Buses and trams
The Hague has an excellent transport system with regular bus and tram. All public transport runs via a timetable and most services stop by midnight.
There are different types of trains in the Netherlands: the stop train (sprinter) stops at all stations, the fast train (sneltrein) and intercity (intercity) stop at main stations.
You can buy a separate ticket to take your bike with you on the train, which can be used during off-peak hours and during weekends and holidays.
You can hop in a cab at taxi ranks located at train stations and throughout the city or order one by telephone. People don’t hail cabs in the Netherlands.
The OV-chipkaart is a card the size of a bankcard that can be topped up with Euros and used on trains, buses, trams and metros.
You can load travel credits or products, like single or season tickets onto the OV-chipkaart online, at ticket machines
and ticket offices. You can also opt for ‘autoreload’, which ensures that you always have plenty of credit. You will need to hold your card up to the especially designated ‘check-in / check-out’ point.
More information on how to obtain OV-chipkart: www.ov-chipkaart.nl
Weekly, monthly, and annual tickets
If you are a frequent traveller it is more economical to buy a weekly, monthly or yearly travel card. These tickets are priced according to the zone you travel in.
Cheaper ways to travel
When travelling by train it is cheaper to buy a weekend return ticket (weekendretour) or a day return ticket (dagretour) than two one way (enkele reis) tickets.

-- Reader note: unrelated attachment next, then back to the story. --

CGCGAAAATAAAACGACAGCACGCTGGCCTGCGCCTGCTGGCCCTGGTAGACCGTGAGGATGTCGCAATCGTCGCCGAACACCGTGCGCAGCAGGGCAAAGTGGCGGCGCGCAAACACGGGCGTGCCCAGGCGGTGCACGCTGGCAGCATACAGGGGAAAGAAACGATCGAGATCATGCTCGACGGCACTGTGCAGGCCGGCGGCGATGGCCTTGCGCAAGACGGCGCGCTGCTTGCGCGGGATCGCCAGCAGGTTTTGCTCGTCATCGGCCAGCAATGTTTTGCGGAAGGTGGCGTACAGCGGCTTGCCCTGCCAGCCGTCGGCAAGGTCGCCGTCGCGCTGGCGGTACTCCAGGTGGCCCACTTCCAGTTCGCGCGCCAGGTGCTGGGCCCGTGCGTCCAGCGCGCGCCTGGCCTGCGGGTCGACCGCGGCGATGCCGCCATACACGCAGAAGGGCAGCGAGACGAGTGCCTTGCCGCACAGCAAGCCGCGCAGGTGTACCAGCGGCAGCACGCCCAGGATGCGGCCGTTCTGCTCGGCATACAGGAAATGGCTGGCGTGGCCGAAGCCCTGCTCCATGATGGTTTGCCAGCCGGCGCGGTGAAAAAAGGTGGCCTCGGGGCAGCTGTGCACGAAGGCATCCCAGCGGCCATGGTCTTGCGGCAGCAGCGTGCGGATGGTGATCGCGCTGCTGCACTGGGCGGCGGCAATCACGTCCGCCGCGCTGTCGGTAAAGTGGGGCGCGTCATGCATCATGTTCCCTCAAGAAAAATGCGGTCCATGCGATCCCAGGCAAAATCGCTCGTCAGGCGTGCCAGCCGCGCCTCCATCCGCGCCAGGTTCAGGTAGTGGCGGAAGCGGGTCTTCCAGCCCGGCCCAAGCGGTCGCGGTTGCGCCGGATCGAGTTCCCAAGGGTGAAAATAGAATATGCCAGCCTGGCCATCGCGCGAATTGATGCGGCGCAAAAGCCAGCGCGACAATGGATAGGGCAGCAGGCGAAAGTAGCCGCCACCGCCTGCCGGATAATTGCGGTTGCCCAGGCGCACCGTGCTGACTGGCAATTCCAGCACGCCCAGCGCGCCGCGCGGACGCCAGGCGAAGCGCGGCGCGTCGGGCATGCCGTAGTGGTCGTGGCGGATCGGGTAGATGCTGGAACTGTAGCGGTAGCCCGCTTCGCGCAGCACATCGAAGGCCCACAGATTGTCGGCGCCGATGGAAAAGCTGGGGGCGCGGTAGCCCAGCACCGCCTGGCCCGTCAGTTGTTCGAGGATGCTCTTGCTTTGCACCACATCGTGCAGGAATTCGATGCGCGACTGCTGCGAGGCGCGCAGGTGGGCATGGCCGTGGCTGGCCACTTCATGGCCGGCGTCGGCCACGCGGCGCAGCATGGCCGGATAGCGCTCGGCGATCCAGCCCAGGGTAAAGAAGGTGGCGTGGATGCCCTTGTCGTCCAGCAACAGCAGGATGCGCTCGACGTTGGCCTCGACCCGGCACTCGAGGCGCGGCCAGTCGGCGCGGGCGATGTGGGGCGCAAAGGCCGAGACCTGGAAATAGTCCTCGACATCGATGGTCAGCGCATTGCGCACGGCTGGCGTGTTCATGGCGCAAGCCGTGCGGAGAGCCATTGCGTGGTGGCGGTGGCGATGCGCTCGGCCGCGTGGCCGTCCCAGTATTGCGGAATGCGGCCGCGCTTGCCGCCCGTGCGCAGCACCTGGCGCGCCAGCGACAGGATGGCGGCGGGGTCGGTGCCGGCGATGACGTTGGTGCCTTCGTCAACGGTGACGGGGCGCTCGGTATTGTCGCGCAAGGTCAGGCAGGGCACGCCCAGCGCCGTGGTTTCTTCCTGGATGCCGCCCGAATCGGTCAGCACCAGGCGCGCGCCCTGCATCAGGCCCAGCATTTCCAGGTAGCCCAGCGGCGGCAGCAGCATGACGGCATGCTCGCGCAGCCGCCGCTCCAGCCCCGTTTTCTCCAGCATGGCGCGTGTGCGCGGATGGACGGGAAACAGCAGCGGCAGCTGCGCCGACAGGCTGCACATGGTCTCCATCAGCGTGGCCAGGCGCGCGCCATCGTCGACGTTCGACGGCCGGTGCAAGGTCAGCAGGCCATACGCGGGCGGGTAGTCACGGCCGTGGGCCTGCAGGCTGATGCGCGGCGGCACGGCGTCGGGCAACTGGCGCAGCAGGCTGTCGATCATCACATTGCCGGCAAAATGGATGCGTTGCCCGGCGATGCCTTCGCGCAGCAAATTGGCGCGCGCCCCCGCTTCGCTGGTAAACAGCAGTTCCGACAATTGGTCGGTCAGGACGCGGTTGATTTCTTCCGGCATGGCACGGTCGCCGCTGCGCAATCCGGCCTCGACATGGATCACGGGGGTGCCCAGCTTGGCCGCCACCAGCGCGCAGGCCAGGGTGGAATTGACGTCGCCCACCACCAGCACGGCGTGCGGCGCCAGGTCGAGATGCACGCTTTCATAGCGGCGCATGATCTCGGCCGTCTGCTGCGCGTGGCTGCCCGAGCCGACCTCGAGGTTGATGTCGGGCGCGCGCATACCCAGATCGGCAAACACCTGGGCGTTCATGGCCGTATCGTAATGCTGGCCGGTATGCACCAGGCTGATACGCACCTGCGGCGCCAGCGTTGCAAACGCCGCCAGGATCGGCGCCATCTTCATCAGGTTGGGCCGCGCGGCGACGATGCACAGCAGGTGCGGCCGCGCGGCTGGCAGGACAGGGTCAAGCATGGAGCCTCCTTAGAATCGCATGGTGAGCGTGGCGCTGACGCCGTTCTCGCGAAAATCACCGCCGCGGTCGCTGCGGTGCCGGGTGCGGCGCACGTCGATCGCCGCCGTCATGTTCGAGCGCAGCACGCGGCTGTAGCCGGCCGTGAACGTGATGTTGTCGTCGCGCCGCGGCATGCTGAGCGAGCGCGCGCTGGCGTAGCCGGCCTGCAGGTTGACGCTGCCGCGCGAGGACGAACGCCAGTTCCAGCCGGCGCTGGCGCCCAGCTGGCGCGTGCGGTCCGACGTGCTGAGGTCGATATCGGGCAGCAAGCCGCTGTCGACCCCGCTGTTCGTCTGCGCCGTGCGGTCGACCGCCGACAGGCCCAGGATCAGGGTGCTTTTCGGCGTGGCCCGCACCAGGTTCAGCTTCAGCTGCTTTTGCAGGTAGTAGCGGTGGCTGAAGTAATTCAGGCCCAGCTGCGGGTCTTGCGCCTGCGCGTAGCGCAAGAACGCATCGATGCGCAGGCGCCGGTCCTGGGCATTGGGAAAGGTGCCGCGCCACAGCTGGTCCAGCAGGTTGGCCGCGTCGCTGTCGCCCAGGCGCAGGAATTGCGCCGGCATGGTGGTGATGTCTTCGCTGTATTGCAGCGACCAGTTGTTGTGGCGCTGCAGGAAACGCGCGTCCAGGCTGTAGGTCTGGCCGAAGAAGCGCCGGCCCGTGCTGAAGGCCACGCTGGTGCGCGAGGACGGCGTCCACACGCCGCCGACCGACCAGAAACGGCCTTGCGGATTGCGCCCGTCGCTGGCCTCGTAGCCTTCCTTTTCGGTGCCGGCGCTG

For a day’s travel within a set distance, buy a first or second class one day ticket (dagkaart). The public transport day ticket (OV-dagkaart) allows you to use all forms of public transport that day. If you commute between two cities, more than 16 times a month, it is cheaper with a monthly ticket (maandtrajectkaart).
There are also many other discount cards useful if you plan to travel around the Netherlands. Please note that if you buy a discount card at NS then you will be charged on a yearly basis unless you notify them in advance that you would no longer like to use.
More information: www.ns.nl/en
A bicycle is the cheapest and most popular form of transport in the Netherlands. You can beat the urban traffic on cycle lanes in most cities.
If you cycle without front and rear lights and rear and side reflectors in the evening you could be fined €30,-. Cyclists are expected to use hand signals to indicate a turn. Make sure you also buy a secure lock. When cycling in the city, please steer clear from the tram lanes, it is easy to get caught in the rails.
Most stations in the Netherlands, including The Hague’s stations have bicycle parking (rijwielstalling or fietsenstalling).
To drive in the Netherlands you must be over 18 and have a valid driving licence, insurance (green card) and pay road tax.
ANWB is the national motoring organisation and can help with breakdowns, insurance and guidebooks.
If you park in a street with the sign ‘parkeerautomaat’, you are expected to pay for parking in advance and leave the ticket visible in the windscreen.
A Dutch or European Community (EC) driving licence is compulsory for residents in the Netherlands. International licences are no longer automatically valid and a Dutch driving licence (involving a driving test) is required.
The speed limit in the Netherlands on motorways (snelwegen) is between 100 and 130 km/hour, on the highway (autoweg) it is 80 km/hour and within urban areas it is between 30 and 50 km/hour.
More information: www.anwb.nl and www.rijbewijs.nl